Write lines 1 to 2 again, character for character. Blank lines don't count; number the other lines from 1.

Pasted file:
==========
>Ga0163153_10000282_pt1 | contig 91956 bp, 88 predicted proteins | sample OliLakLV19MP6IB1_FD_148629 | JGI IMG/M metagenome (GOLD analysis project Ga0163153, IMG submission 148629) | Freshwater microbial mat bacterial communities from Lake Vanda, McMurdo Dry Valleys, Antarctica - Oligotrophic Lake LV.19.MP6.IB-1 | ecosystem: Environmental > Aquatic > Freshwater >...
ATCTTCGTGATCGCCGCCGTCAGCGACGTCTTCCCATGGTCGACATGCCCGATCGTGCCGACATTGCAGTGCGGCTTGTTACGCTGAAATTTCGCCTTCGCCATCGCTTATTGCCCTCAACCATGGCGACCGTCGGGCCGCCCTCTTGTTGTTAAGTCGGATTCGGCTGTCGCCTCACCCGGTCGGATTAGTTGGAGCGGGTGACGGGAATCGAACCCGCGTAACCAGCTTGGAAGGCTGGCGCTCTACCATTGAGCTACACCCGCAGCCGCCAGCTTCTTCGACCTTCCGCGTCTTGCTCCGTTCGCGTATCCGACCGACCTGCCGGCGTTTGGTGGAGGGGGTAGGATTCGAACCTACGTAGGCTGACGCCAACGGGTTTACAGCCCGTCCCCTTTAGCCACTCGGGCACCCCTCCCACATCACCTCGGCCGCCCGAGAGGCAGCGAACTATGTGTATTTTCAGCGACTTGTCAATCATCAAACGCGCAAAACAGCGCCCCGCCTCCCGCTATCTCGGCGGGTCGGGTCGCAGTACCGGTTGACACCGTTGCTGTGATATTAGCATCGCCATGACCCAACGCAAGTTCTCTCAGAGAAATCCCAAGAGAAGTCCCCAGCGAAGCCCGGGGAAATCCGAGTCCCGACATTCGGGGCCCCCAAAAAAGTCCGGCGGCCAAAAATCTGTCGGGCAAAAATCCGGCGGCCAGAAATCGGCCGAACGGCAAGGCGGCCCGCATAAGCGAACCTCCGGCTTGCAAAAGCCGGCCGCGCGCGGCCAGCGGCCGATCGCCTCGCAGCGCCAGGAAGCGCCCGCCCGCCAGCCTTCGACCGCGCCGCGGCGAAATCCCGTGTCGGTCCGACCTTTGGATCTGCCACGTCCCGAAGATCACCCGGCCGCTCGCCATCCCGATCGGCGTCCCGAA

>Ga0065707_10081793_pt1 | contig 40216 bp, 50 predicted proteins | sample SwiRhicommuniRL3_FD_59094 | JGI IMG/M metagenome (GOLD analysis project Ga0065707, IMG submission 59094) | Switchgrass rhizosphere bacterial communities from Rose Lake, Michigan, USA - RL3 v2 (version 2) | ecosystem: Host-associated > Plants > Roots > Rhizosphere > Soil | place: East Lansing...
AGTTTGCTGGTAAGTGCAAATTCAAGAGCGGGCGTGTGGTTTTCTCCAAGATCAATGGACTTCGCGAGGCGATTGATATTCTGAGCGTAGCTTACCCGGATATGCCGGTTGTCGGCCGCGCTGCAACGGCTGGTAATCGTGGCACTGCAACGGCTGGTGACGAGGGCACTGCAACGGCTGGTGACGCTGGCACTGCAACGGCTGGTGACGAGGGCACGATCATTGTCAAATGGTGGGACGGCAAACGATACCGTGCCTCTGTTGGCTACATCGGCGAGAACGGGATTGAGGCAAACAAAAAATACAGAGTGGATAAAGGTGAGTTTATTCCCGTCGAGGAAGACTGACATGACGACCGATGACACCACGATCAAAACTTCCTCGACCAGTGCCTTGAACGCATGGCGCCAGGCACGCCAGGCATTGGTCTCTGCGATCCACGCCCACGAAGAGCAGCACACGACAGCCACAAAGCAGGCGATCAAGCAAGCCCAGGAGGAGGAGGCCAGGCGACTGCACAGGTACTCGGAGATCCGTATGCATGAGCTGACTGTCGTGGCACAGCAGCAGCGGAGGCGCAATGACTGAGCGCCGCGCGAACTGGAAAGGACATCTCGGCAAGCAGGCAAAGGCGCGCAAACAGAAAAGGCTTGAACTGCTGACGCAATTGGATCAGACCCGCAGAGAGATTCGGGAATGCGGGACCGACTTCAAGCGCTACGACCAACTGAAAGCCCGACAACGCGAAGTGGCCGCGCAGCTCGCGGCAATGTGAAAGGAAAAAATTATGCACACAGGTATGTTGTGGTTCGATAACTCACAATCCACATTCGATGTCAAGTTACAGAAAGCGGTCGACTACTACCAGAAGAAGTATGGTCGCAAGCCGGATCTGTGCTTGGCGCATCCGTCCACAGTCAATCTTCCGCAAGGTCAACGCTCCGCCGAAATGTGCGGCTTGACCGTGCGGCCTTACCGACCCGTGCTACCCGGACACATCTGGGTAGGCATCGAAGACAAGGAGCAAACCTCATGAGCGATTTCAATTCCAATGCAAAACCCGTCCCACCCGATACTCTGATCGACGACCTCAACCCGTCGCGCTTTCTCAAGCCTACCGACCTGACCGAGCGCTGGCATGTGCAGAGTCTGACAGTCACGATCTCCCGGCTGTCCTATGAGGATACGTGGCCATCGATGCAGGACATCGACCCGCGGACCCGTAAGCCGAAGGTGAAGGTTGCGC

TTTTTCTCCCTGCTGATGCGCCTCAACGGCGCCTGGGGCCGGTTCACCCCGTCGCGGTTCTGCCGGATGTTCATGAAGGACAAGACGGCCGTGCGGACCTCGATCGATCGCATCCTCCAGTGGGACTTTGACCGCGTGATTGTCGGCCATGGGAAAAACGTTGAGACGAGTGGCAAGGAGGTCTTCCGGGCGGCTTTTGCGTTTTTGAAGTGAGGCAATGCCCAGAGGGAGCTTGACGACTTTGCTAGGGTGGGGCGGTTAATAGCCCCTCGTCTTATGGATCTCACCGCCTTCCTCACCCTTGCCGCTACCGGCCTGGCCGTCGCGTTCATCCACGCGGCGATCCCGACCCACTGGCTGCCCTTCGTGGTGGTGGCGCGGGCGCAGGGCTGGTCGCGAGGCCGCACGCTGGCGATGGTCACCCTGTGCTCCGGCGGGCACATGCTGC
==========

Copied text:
>Ga0163153_10000282_pt1 | contig 91956 bp, 88 predicted proteins | sample OliLakLV19MP6IB1_FD_148629 | JGI IMG/M metagenome (GOLD analysis project Ga0163153, IMG submission 148629) | Freshwater microbial mat bacterial communities from Lake Vanda, McMurdo Dry Valleys, Antarctica - Oligotrophic Lake LV.19.MP6.IB-1 | ecosystem: Environmental > Aquatic > Freshwater >...
ATCTTCGTGATCGCCGCCGTCAGCGACGTCTTCCCATGGTCGACATGCCCGATCGTGCCGACATTGCAGTGCGGCTTGTTACGCTGAAATTTCGCCTTCGCCATCGCTTATTGCCCTCAACCATGGCGACCGTCGGGCCGCCCTCTTGTTGTTAAGTCGGATTCGGCTGTCGCCTCACCCGGTCGGATTAGTTGGAGCGGGTGACGGGAATCGAACCCGCGTAACCAGCTTGGAAGGCTGGCGCTCTACCATTGAGCTACACCCGCAGCCGCCAGCTTCTTCGACCTTCCGCGTCTTGCTCCGTTCGCGTATCCGACCGACCTGCCGGCGTTTGGTGGAGGGGGTAGGATTCGAACCTACGTAGGCTGACGCCAACGGGTTTACAGCCCGTCCCCTTTAGCCACTCGGGCACCCCTCCCACATCACCTCGGCCGCCCGAGAGGCAGCGAACTATGTGTATTTTCAGCGACTTGTCAATCATCAAACGCGCAAAACAGCGCCCCGCCTCCCGCTATCTCGGCGGGTCGGGTCGCAGTACCGGTTGACACCGTTGCTGTGATATTAGCATCGCCATGACCCAACGCAAGTTCTCTCAGAGAAATCCCAAGAGAAGTCCCCAGCGAAGCCCGGGGAAATCCGAGTCCCGACATTCGGGGCCCCCAAAAAAGTCCGGCGGCCAAAAATCTGTCGGGCAAAAATCCGGCGGCCAGAAATCGGCCGAACGGCAAGGCGGCCCGCATAAGCGAACCTCCGGCTTGCAAAAGCCGGCCGCGCGCGGCCAGCGGCCGATCGCCTCGCAGCGCCAGGAAGCGCCCGCCCGCCAGCCTTCGACCGCGCCGCGGCGAAATCCCGTGTCGGTCCGACCTTTGGATCTGCCACGTCCCGAAGATCACCCGGCCGCTCGCCATCCCGATCGGCGTCCCGAA